Your resume will become more and more crowded, as you grow your career, forcing you to choose between dedicating a line to that important job responsibility over adding your lengthy mailing address. When you're already struggling to fit all of your work experiences on a page, your address may be worth deleting in favor of an accomplishment.

How do you write your address on a resume?

Full address.

If you want to include your full address, include your street name and number, city, state and zip code near your name at the top of your resume. Depending on your resume format, you could place your address alongside your other contact information or in a line of its own. You can also play with abbreviations to make the address longer or shorter to fit the line. Notice how "West" is abbreviated to "W." in the examples below:
277 W. 34th St., New York, NY 10018
1(917) 235-7837 | yo[email protected] | 421 W. 26th St., New York, NY 10018

Just the city and state.

If you want to include your location — just not all of it —opt to add your city and state in your contact section. This will give employers a rough idea of where you live, how long your commute might be and whether or not you're a local candidate. Zip codes can be particularly ATS friendly, so feel free to add it for additional value. 
New York, NY or New York, NY 10018

Region or area.

If you'd like to provide your general location, feel free to offer your region in place of your address. This is a good option if you're applying to an inner-city job and live in a suburban town. In the examples below, "New York Metropolitan Area" can encompass New York City and the tri-state area while "Greater New York" can reach as far as the state's capital, Albany.
New York Metropolitan Area 
Greater New York


Whether you're open to relocating or definitely will be, saying so lets hiring managers know where you'll be throughout the interview process and beyond. If you're locating in the next few months, mention the city, state and your anticipated moving month. As with the examples above, adding your soon-to-be zip code could be favored by an ATS, so drop it in if you can. If you don't have active plans to relocate but would for the job you're applying to, also indicate that with a simple "Open to Relocate" note at the top of your resume.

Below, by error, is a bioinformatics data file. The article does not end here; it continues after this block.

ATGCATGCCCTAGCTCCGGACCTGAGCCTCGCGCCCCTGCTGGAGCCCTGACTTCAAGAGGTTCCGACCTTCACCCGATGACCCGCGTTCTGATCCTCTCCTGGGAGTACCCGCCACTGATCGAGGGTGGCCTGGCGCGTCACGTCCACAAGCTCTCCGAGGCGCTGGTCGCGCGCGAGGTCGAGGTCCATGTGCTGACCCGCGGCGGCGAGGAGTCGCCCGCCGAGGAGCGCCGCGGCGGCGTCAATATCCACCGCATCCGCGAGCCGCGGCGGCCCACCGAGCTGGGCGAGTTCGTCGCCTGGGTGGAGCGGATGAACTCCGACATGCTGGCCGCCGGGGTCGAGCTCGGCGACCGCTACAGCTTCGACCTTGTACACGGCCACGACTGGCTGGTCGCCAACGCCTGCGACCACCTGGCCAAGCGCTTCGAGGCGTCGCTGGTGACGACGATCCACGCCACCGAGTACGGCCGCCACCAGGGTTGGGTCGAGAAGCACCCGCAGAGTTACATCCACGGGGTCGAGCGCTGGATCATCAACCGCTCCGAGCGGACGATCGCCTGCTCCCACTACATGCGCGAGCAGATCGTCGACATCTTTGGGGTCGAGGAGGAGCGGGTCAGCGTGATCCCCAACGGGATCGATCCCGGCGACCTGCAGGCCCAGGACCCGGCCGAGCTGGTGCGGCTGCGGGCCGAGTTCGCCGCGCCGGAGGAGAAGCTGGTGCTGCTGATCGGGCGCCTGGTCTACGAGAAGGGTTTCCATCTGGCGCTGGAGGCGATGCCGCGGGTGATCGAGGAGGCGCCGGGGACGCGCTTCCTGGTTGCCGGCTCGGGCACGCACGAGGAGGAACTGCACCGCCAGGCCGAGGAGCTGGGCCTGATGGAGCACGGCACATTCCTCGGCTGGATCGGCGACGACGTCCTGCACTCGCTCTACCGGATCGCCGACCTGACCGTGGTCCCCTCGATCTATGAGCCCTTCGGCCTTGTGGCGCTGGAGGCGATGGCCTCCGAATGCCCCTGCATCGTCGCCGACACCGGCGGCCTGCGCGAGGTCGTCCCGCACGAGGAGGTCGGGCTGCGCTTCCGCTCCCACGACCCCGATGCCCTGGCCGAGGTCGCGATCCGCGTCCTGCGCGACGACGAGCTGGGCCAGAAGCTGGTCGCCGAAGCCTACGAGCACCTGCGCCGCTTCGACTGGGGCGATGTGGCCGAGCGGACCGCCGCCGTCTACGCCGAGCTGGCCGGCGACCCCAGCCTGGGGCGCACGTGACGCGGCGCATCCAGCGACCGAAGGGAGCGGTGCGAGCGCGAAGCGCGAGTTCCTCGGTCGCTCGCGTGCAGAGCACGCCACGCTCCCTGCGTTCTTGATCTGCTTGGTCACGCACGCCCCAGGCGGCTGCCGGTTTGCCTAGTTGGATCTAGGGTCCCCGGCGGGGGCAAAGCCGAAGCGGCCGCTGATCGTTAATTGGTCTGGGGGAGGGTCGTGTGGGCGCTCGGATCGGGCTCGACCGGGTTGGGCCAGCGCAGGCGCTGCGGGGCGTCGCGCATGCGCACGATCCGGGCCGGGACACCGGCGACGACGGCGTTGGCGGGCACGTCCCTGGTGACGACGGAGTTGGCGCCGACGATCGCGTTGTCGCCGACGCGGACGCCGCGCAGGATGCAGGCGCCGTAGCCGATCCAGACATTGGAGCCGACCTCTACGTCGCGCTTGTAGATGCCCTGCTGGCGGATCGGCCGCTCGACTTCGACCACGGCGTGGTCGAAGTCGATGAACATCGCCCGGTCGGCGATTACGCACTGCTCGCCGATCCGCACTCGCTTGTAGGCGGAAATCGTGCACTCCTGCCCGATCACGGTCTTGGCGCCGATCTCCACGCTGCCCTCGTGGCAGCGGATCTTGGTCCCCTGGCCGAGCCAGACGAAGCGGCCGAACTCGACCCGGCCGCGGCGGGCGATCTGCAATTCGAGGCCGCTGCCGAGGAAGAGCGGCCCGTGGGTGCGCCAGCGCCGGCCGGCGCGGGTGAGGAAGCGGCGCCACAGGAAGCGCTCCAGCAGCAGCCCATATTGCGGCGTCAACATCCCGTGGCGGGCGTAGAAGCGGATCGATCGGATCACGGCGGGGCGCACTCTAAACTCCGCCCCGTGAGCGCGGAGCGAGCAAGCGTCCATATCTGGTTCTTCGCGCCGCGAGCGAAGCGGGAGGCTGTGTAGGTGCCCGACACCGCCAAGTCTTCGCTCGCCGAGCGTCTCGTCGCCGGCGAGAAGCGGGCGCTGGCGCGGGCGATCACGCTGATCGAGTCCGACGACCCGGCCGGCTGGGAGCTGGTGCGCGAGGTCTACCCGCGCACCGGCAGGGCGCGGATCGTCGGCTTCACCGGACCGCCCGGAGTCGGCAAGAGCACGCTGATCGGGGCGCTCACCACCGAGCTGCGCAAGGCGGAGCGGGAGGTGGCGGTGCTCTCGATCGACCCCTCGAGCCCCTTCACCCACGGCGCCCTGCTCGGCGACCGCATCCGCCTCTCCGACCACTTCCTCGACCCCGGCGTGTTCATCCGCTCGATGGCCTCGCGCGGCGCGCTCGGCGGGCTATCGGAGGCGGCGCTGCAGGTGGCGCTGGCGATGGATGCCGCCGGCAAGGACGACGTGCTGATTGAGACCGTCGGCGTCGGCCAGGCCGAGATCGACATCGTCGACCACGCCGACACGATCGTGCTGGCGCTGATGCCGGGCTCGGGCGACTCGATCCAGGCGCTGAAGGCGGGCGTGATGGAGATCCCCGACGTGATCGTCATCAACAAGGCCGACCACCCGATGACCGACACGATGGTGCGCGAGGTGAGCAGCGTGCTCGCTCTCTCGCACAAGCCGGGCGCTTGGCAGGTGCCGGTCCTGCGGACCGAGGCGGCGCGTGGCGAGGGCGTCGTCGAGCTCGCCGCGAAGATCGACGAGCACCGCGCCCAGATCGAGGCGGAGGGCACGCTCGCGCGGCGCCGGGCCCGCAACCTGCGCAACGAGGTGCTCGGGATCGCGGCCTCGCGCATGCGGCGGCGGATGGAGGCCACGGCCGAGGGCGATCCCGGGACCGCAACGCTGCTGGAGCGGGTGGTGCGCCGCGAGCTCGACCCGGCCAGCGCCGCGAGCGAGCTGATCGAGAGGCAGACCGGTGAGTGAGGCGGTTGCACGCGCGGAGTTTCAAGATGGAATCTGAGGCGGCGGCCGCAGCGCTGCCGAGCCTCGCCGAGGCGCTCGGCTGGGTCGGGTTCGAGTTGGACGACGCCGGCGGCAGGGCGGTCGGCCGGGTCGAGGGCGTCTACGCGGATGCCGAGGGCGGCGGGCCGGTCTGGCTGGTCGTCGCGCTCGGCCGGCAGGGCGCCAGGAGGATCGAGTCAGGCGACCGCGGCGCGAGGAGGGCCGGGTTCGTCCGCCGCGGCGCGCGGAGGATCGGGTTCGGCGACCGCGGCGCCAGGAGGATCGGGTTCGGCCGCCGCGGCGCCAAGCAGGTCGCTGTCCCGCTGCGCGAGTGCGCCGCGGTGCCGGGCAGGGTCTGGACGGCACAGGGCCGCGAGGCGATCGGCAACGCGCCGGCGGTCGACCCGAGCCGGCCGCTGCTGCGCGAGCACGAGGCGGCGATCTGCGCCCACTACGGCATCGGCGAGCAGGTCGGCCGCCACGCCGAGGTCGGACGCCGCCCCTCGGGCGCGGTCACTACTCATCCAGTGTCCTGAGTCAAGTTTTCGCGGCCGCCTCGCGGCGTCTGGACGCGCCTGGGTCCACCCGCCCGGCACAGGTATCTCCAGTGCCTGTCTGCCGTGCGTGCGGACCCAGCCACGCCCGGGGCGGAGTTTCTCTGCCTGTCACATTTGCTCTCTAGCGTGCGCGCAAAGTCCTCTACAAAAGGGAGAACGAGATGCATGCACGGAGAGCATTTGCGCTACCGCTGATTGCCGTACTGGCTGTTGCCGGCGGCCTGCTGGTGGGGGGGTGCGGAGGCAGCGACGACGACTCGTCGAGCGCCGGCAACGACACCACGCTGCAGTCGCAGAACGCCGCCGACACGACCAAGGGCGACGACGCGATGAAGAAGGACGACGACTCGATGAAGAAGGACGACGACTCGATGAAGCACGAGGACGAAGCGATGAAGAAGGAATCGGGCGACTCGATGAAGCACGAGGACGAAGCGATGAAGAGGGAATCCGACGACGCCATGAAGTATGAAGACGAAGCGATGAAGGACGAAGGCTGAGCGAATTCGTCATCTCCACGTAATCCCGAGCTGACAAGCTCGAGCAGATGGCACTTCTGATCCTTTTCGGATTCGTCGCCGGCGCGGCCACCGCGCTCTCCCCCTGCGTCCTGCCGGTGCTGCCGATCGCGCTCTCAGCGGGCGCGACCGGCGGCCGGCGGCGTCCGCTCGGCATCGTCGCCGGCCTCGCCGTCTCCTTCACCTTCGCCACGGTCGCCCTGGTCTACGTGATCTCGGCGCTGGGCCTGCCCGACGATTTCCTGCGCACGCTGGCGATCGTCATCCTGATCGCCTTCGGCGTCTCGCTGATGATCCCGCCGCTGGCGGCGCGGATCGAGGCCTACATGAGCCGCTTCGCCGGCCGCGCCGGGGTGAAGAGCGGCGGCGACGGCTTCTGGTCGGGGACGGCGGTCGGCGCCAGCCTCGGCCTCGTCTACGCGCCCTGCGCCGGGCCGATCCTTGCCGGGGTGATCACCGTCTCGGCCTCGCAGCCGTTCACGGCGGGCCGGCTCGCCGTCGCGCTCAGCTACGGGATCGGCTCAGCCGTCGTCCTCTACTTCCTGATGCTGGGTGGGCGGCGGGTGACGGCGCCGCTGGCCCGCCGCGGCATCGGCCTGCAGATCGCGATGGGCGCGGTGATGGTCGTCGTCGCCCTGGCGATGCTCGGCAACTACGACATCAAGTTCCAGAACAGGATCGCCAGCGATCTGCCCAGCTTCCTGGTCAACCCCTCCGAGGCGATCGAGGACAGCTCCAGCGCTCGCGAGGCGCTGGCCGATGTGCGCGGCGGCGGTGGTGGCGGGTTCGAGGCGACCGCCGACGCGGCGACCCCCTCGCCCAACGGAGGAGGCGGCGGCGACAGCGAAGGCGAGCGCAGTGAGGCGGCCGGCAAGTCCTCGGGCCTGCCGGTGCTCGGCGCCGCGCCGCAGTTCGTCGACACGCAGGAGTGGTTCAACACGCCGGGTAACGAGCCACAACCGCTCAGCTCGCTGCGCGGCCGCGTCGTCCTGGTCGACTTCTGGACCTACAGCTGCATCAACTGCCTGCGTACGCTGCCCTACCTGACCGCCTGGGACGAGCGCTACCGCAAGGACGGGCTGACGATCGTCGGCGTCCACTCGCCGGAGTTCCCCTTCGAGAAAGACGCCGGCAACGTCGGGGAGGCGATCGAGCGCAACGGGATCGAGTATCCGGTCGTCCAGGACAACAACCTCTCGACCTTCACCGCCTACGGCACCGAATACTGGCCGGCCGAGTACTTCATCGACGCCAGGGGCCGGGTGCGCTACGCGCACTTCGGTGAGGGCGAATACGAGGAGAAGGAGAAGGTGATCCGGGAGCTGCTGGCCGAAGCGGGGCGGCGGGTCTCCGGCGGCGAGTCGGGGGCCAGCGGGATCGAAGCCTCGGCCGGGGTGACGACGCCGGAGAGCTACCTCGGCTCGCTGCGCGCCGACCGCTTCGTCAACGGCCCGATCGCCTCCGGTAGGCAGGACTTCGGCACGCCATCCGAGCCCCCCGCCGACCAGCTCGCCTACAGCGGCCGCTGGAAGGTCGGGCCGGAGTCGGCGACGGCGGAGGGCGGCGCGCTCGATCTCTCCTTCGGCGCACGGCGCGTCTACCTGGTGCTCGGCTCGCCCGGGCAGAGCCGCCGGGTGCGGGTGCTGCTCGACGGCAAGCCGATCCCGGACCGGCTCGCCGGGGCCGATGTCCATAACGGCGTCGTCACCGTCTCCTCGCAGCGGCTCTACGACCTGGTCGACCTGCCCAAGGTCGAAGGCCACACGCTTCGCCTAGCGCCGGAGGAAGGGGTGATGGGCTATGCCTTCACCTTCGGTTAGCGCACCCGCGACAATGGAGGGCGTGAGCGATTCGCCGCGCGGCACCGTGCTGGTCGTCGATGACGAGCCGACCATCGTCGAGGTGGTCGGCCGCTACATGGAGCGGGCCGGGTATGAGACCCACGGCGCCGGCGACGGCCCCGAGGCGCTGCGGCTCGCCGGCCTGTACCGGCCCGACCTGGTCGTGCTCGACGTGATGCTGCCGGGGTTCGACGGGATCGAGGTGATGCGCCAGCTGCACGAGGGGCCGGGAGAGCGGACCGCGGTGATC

Relocating to Los Angeles, CA in March 2020  
Relocating to Los Angeles, CA 90090 in March 2020
New York, NY - Open to Relocate


If you don't want to take your chances with distance bias or security risks, opt to leave off your location entirely and let your work experience do the talking — just make sure you provide reliable contact information on your resume and accompanying documents. You can choose to mention your location when invited to an in-person interview, instead.

Should you put your phone number on your resume?

Whether it be your home, work or mobile number, it's best to provide at least one phone number in case employers want to verbally invite you to an interview. Otherwise, hiring managers would have to send you an email or physical letter, which some may find impersonal. 
At the end of the day, addresses (specifically ones with zip codes) are preferred by ATS which are heavily relied on by most companies. But they're not for everyone — and that's OK! 
If you'd like to skip past the system and get noticed for who you are — not just where you're from — apply to a job on Fairygodboss and get your application seen with or without adding an address.

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Stephanie Nieves is the SEO & Editorial Associate on the Fairygodboss team. Her words can also be found on MediumPayScale and The Muse.